For about a year, I’ve been outspoken about being abused as a child.
It’s been difficult to slowly come to terms with the effects of trauma, and learn that things like gaslighting, verbal abuse and physical violence are not normal parts of family life. This process has created more turmoil in the process, as I reopen old wounds, burn bridges, and ruminate way too much over the weight of it all.
But this process has also fostered a lot of healing and optimism. Though there’s still lots of darkness for me to sift through, I’m learning more about myself and gaining more strength and perspective. For anyone else who is a survivor of child abuse, specifically those who might be in a pessimistic place in their journey right now, here are some important (and positive) lessons that I’ve learned on the way and that help me to keep moving forward.
You Deserve To Be Proud Of Yourself
Surviving childhood abuse is not easy, and I remind myself everyday that this is alone is a huge reason to be proud of myself. When some of your most basic needs aren’t being met in your childhood, it creates a pretty shaky foundation for functionality, causing mental illness and negative cognitive distortions. Though I’m not as functional as I’d like to be, I give myself credit for having freelance jobs, being in a healthy and loving relationship, and for taking really good care of my mental health (with good hygiene, medicine and yoga). My resilience is something to celebrate, and my survival is something to relish in even on days when I can’t get out of bed.
An Outsider’s Perspective Changes Everything
When I first left my parents’ house for college, I hadn’t yet gained a greater perspective for things that had happened to me as a child. In the thwarted reality of our own household, everything seemed normal. Painful but normal. However, as soon as I welcomed outsiders into my world and casually told them stories from childhood here and there, I slowly realized the truth. Thanks to friends and my fiancee, I was able to process what happened to me properly without the thwarted and manipulated reality that was forced on me in my own house. Sometimes, gaining clarity on childhood abuse could break relationships once and for all, as well as help you enact some positive change in your life to combat the effects of trauma.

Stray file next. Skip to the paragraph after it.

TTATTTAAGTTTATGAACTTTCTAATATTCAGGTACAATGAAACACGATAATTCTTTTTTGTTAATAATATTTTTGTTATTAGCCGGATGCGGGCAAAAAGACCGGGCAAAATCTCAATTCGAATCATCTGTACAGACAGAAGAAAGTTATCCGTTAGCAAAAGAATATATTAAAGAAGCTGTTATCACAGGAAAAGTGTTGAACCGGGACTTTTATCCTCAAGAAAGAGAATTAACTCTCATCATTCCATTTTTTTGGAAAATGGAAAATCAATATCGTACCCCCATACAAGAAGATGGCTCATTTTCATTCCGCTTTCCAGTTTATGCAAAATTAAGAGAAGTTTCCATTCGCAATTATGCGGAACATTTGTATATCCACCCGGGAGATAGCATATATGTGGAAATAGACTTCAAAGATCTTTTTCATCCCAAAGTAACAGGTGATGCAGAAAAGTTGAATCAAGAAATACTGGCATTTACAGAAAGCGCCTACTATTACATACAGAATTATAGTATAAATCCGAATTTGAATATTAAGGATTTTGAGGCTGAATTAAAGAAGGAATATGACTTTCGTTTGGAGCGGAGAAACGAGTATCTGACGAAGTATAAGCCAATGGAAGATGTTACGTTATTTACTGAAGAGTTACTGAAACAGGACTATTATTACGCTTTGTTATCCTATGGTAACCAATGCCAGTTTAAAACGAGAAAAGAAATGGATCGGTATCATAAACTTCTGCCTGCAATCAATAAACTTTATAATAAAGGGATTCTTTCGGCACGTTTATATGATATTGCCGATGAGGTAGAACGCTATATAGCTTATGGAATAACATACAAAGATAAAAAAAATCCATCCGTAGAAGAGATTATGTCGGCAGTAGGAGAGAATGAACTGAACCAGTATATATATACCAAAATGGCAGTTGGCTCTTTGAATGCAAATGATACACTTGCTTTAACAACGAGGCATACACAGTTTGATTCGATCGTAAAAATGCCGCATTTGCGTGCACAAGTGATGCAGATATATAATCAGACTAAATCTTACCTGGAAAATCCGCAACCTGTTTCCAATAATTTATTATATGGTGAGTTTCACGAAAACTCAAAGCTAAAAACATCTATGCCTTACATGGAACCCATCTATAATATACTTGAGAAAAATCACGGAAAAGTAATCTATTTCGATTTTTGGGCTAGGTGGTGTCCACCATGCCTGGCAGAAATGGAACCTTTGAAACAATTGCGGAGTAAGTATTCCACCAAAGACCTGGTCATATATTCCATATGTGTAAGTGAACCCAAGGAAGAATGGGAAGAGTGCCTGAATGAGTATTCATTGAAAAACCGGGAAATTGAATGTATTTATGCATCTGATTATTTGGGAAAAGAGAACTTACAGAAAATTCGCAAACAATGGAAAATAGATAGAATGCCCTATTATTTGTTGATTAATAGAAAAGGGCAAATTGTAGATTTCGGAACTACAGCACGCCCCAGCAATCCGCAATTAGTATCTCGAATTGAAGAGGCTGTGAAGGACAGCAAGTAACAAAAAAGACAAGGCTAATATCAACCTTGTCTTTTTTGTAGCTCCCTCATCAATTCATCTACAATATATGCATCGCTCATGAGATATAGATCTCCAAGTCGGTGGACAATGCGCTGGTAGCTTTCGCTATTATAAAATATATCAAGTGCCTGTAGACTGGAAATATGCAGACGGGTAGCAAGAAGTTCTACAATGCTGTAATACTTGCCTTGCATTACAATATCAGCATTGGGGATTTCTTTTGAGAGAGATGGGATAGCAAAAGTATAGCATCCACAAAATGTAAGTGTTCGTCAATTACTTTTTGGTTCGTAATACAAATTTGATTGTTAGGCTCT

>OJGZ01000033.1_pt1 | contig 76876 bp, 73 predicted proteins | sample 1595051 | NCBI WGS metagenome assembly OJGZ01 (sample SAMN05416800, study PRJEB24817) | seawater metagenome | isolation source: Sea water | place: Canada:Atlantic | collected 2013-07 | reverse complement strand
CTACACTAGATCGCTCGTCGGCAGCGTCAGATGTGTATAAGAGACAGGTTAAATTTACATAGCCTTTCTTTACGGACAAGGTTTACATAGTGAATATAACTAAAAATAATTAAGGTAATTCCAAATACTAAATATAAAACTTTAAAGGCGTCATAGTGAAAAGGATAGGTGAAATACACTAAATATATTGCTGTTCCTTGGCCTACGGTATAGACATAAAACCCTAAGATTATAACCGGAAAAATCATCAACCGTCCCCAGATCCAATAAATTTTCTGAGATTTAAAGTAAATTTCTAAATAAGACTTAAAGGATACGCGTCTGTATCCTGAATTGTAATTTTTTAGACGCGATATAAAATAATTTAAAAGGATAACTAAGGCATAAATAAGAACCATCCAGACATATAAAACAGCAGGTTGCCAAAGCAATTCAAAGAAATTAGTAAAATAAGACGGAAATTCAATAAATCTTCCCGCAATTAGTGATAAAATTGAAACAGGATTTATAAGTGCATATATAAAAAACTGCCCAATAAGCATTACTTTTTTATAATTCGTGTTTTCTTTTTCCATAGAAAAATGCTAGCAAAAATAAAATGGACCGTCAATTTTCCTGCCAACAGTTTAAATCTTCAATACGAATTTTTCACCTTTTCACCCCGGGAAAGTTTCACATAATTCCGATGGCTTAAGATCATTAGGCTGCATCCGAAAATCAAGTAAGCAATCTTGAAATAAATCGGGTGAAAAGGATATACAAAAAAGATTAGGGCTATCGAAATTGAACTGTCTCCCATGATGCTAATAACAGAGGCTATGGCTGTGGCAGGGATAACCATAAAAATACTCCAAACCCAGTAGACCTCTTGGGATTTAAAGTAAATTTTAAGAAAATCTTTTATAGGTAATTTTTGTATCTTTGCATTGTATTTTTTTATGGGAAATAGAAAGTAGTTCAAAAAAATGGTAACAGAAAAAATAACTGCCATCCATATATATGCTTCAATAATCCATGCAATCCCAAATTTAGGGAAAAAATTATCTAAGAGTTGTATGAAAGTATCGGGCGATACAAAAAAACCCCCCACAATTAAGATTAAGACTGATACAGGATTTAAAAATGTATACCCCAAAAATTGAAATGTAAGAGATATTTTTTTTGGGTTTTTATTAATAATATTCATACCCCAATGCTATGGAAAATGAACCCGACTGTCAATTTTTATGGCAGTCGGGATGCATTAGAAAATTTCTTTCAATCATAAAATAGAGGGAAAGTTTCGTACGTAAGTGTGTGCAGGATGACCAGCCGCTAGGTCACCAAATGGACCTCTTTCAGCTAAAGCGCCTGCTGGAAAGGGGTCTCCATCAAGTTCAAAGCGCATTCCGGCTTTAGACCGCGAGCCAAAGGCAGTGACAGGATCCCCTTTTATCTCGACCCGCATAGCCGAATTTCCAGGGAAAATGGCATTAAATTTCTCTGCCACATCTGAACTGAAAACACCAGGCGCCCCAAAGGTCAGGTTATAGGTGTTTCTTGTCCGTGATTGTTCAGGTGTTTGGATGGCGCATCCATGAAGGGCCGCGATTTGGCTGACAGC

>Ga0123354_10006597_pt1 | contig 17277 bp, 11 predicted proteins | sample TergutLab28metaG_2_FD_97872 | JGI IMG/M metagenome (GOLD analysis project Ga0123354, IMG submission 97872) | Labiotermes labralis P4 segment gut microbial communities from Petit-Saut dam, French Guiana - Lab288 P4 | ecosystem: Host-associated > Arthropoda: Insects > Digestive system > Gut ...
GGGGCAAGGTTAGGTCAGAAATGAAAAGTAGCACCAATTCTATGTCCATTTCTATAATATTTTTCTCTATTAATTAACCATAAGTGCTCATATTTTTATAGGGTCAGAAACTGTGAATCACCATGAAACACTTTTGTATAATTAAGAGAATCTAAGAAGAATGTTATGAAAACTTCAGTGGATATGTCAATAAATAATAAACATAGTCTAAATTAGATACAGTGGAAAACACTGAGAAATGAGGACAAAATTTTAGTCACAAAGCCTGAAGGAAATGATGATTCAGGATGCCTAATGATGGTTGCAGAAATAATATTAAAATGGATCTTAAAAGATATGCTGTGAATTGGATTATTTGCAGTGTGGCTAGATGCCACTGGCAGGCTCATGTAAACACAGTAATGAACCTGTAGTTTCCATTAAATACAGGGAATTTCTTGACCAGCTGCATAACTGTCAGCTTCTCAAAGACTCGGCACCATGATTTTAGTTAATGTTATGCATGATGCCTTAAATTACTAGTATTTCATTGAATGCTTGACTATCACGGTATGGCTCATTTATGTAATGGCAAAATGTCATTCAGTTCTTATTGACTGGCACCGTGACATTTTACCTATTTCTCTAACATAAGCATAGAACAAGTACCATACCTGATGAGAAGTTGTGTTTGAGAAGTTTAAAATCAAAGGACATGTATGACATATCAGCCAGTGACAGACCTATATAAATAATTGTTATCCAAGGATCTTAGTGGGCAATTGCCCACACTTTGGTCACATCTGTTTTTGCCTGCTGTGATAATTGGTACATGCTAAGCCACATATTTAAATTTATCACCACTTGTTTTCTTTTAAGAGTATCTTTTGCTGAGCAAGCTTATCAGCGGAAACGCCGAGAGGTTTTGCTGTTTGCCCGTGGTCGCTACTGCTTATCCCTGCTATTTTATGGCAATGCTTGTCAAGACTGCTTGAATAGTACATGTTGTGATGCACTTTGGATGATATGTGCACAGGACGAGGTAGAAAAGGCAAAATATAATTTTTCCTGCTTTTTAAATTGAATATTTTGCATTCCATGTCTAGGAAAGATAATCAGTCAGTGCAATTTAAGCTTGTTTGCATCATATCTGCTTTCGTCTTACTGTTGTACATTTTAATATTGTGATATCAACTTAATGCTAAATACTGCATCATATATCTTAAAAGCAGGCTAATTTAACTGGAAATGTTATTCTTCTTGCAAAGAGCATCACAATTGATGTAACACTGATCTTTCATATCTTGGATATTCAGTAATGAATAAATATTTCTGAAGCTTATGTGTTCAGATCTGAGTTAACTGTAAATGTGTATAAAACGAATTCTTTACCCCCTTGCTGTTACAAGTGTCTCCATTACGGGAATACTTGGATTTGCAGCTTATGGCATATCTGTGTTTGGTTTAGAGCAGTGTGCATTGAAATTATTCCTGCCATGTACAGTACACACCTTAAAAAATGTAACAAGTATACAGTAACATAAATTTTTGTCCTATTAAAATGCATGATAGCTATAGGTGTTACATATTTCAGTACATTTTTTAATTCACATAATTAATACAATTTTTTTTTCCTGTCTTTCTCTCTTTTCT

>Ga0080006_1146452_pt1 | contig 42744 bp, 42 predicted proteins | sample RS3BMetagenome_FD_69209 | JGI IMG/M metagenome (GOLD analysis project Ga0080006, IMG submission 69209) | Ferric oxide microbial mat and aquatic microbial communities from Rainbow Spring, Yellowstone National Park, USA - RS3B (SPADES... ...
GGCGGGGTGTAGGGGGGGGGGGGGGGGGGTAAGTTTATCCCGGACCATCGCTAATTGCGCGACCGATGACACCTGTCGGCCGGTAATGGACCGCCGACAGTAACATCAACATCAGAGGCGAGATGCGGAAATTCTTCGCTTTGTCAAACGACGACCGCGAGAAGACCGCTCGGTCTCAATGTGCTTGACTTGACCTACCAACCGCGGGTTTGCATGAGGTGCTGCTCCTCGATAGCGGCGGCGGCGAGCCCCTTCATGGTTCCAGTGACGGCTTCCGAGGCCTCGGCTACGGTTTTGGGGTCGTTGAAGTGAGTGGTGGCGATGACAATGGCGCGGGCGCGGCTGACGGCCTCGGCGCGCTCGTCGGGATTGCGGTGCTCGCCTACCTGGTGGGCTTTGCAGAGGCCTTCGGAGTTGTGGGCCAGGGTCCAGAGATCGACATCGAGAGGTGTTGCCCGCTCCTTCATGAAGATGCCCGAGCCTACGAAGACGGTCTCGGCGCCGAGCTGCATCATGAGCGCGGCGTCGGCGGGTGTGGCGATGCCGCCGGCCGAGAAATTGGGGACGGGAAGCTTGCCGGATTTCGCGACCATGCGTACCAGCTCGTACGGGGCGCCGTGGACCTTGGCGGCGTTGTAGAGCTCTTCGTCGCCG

Nothing That Happened Was Your Fault
Only until the past year or two, it was truly difficult to understand that I wasn’t to blame for much of the misery in my life. I felt responsible for my dad’s mental illness, my mom’s stress, my parents’ bad marriage and financial issues. And most recently, I felt responsible when my dad and I’s shaky, and often hostile, relationship crumbled into total silence. But I slowly realized, thanks to my partner, that any abuse I endured wasn’t my fault (especially as a child). I try to stay aware of my tendency to think this way because of my parents’ gaslighting and manipulation, and slowly try to build a greater confidence and belief in myself.
Distance Is Everything
There are definitely situations of child abuse where the parent never changes or redeems themselves, making any future relationship with that relative feel challenging. I’ve made the mistake of placing pressure on myself, and maintaining hope that a relationship with a parent like this could be possible if you try to change their mind hard enough. Especially when there’s post-traumatic stress disorder involved, salvaging a healthy relationship with your abuser is impossible. It’s absolutely okay just to not talk to a parent or relative if that’s what feels good to you. Sometimes, we get so hung up on family structures and normalizing dealing with toxic people “because they’re family” prevent us from leading happy lives. I’ve found that distance from my abuser, combined with embracing my own chosen family (a group of folks who care about me and truly support me in my growth), has made such a difference in my own life and my own healing process.
Stay Super Mindful In Your Other Relationships
When you grow up feeling that you’re deserving of certain treatment, dating an abusive person could seem normal. Until the past couple of years, I only had friends that mistreated me and reminded me of my dad. Both my sister and I were in abusive relationships with our first boyfriends, and I was sexually assaulted by my second abusive boyfriend. Abuse is never your fault, but it’s worth it to keep track of patterns and notice where they might come from.
Your Experiences Are Valid Even If Your Abusive Parent Doesn’t Think So
Many parents who abuse are not aware that they are or were abusive. So it could be hard for a child, who so often looks to their parents for truth and compassion, to see the truth that’s right in front of them. But once you see the truth, regardless of whether or not your parents feel redemptive or apologetic, do not deprive yourself of self-belief any longer. What happened to you was real, and no amount of explaining from a blind and distraught parent can change the emotional impact their actions have caused. With your chosen family’s love and validation, you can begin to move through your past knowing that you didn’t make it up.